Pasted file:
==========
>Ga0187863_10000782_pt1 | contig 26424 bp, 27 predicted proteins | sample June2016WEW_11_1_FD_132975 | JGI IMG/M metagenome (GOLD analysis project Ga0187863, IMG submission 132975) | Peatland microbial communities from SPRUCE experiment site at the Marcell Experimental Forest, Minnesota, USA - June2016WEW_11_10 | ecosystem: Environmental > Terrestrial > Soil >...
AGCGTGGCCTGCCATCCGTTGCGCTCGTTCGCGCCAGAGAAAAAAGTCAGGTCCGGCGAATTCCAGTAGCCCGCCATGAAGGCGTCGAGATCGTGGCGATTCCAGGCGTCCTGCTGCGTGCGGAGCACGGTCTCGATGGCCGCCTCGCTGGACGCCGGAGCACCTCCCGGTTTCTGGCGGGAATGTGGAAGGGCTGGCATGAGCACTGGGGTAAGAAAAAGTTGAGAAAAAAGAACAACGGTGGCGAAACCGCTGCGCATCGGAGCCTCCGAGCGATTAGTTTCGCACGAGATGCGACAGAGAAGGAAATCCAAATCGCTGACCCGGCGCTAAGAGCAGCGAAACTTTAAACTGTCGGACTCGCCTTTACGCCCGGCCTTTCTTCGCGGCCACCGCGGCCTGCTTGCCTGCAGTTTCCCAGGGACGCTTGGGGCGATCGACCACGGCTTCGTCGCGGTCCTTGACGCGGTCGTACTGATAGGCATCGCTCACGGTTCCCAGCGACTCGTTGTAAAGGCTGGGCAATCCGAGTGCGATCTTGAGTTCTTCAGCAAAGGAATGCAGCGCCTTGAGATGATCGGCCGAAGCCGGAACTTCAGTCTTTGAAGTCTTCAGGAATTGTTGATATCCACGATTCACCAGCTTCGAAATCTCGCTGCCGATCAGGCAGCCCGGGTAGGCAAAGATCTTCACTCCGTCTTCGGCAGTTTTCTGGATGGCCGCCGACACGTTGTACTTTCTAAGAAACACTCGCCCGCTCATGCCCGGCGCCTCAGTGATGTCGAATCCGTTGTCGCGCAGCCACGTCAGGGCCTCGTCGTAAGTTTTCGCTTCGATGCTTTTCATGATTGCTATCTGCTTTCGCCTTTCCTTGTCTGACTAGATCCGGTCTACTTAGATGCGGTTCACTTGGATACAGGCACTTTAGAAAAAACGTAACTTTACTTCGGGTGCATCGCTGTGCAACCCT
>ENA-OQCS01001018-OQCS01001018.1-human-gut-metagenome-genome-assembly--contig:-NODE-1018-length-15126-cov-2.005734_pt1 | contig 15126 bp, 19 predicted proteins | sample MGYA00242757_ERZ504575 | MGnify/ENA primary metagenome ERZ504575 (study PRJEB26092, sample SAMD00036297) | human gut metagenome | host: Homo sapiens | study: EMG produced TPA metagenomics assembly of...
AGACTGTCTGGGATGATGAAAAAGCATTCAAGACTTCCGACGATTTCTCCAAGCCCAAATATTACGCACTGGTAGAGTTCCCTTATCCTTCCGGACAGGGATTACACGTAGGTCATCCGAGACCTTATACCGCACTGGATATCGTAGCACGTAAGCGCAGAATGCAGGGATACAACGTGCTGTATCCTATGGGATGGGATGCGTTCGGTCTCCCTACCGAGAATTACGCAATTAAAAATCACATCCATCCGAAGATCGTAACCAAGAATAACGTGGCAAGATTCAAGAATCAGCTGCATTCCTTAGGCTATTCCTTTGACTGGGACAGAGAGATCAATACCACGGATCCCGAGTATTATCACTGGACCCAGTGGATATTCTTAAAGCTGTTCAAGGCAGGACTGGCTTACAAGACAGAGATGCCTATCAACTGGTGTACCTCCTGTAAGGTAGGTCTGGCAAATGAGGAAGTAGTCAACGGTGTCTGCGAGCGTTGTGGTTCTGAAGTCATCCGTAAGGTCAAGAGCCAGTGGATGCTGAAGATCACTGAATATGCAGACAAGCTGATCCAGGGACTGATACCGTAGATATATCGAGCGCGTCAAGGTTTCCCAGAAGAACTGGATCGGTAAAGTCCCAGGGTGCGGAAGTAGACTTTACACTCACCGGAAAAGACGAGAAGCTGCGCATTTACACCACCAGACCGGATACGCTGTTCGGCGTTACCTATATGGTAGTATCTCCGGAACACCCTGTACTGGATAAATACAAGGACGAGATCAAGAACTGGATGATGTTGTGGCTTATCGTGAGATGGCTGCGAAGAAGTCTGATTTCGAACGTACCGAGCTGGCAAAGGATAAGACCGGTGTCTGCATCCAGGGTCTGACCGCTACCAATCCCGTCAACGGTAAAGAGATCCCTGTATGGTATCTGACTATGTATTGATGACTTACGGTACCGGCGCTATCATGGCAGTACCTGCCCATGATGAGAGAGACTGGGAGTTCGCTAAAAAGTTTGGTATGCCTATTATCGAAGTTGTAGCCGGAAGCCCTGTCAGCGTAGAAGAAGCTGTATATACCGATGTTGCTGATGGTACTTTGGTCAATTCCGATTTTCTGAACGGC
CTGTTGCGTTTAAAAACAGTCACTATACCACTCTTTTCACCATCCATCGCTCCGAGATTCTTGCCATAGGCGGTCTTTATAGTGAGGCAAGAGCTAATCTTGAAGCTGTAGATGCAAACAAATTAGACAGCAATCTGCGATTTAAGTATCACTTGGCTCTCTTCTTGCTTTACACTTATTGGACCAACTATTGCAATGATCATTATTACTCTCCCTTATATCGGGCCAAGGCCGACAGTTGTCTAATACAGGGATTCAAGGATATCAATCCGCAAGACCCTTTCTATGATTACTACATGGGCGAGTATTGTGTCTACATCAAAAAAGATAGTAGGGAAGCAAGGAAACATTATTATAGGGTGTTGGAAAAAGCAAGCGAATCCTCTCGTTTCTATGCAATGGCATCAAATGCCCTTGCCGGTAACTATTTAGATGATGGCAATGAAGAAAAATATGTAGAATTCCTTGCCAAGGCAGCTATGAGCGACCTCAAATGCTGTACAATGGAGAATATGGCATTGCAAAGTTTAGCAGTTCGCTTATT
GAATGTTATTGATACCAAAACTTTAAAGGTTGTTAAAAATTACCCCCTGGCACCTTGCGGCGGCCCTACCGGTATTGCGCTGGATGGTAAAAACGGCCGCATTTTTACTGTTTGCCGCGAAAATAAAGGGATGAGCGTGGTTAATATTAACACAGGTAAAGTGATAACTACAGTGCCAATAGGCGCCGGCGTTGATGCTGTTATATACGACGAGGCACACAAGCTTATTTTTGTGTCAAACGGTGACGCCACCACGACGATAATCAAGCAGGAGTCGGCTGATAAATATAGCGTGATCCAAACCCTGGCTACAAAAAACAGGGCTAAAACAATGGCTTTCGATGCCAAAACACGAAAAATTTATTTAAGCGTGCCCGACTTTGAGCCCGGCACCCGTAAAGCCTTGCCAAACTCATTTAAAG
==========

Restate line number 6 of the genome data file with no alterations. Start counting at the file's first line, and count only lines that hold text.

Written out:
GAATGTTATTGATACCAAAACTTTAAAGGTTGTTAAAAATTACCCCCTGGCACCTTGCGGCGGCCCTACCGGTATTGCGCTGGATGGTAAAAACGGCCGCATTTTTACTGTTTGCCGCGAAAATAAAGGGATGAGCGTGGTTAATATTAACACAGGTAAAGTGATAACTACAGTGCCAATAGGCGCCGGCGTTGATGCTGTTATATACGACGAGGCACACAAGCTTATTTTTGTGTCAAACGGTGACGCCACCACGACGATAATCAAGCAGGAGTCGGCTGATAAATATAGCGTGATCCAAACCCTGGCTACAAAAAACAGGGCTAAAACAATGGCTTTCGATGCCAAAACACGAAAAATTTATTTAAGCGTGCCCGACTTTGAGCCCGGCACCCGTAAAGCCTTGCCAAACTCATTTAAAG